"So four more years? Why do I say all this? I say all this because I am more frightened now than at any time over the last three and a half years, that this administration will resort to extra-legal methods to do something to ensure that there are four more years for George Bush. And John Ashcroft’s statement last week, gratuitous statement, uncoordinated with the department of, CIA, with the Department of Homeland Security, his warning that there is bound to be a terrorist strike before the US elections. That can be viewed and this can be reasonably viewed as the opening salvo in the justification for doing, taking measures to ensure that whatever happens in November comes out so that four more years can be devoted to maybe changing that war crimes act or protecting at least these vulnerable people for four more years."


Disclaimer: George Tenet's biography has been removed from the CIA's website. The following information on Tenet was present on the site's bio before removal.

George J. Tenet was sworn in as the current Director of Central Intelligence on July 11, 1997, "following a unanimous vote by both the Senate Select Committee on Intelligence and the full Senate. In this position he heads the Intelligence Community (all foreign intelligence agencies of the United States) and directs the Central Intelligence Agency (CIA)."[5]

Tenet served as the Deputy Director of Central Intelligence (confirmed July 1995). In December 1996, following the departure of John Mark Deutch as DCI, Tenet served as Acting Director.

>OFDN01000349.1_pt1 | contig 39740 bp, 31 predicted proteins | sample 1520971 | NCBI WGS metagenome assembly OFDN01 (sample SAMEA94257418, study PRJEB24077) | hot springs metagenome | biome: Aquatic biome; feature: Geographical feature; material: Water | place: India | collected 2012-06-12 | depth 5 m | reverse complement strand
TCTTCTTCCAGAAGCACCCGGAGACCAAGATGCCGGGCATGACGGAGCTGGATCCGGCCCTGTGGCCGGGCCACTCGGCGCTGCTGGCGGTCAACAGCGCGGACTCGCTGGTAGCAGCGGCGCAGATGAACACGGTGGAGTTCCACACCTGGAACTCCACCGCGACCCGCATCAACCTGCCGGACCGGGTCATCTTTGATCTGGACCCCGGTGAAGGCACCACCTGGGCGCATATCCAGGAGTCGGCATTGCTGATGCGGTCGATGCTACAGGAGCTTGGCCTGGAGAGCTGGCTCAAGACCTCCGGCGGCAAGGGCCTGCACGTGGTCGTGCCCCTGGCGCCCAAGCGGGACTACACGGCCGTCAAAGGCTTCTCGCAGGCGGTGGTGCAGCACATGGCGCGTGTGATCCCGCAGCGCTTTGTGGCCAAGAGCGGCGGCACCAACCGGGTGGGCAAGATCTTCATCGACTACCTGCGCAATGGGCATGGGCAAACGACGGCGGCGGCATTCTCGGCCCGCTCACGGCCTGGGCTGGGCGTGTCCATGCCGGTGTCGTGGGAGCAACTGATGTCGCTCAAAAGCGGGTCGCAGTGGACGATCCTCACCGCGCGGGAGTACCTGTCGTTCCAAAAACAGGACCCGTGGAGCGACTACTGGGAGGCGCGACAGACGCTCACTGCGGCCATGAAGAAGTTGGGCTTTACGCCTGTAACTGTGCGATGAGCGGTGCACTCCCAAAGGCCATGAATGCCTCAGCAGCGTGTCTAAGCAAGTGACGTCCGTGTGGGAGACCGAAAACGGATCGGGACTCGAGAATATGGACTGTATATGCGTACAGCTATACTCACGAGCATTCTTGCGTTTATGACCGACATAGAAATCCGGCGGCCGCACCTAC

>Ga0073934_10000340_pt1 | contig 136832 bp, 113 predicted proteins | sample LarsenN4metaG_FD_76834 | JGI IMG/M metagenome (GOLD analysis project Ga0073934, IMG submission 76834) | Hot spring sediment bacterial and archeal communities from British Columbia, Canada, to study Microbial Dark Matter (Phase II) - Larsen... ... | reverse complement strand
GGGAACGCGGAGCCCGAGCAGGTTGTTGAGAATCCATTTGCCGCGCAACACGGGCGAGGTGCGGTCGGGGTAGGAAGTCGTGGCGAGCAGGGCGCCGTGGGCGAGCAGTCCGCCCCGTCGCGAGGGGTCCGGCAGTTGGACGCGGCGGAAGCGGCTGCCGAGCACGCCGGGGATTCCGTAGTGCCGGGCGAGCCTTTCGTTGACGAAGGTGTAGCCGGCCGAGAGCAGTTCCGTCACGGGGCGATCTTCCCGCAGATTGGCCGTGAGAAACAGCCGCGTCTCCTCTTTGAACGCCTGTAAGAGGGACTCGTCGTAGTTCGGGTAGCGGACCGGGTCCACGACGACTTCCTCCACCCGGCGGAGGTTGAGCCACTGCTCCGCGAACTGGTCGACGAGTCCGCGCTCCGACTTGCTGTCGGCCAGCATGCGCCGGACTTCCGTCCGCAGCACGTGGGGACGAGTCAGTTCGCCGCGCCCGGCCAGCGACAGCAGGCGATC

Tenet's government career includes having previously served as Special Assistant to the President and Senior Director for Intelligence Programs at the National Security Council (NSC). At the NSC, he "coordinated Presidential Decision Directives on Intelligence Priorities, Security Policy Coordination, US Counterintelligence Effectiveness, and US Policy on Remote Sensing Space Capabilities. He also was responsible for coordinating all interagency activities concerning covert action.[6]

Prior to serving at the NSC, Tenet served on President William Jefferson Clinton's national security transition team, where he coordinated the evaluation of the US Intelligence Community. Tenet also served as Staff Director of the Senate Select Committee on Intelligence for over four years under the chairmanship of Senator David Boren. "In this capacity he was responsible for coordinating all of the Committee's oversight and legislative activities including the strengthening of covert action reporting requirements, the creation of a statutory Inspector General at CIA, and the introduction of comprehensive legislation to reorganize US intelligence."[7]

Prior to being appointed Staff Director, Tenet "directed the Committee's oversight of all arms control negotiations between the Soviet Union and the United States, culminating in the preparation of a report to the US Senate on The Ability of US Intelligence to Monitor the Intermediate Nuclear Force Treaty." In August 1985, Tenet came to the Committee as designee to the Vice Chairman, Senator Patrick Leahy following three years on the staff of Senator John Heinz "as both a legislative assistant covering national security and energy issues and as legislative director."[8]

Tenet holds a B.S.F.S. from the Georgetown University School of Foreign Service and an M.I.A. from the School of International Affairs at Columbia University. He is a native of New York.[9]

Published Works

  • "At the Center of the Storm: My Years at the CIA", HarperCollins, April 30, 2007 (Hardcover), ISBN-10: 0061147788 / ISBN-13: 978-0061147784; HarperLuxe; Largeprint edition, April 30, 2007, ISBN-10: 0061234419 / ISBN-13: 978-0061234415.

Resources and articles

External articles



  • CIA Facelift, George Tenet interview with Jim Lehrer (transcript), PBS OnLine NewsHour, March 19, 1997.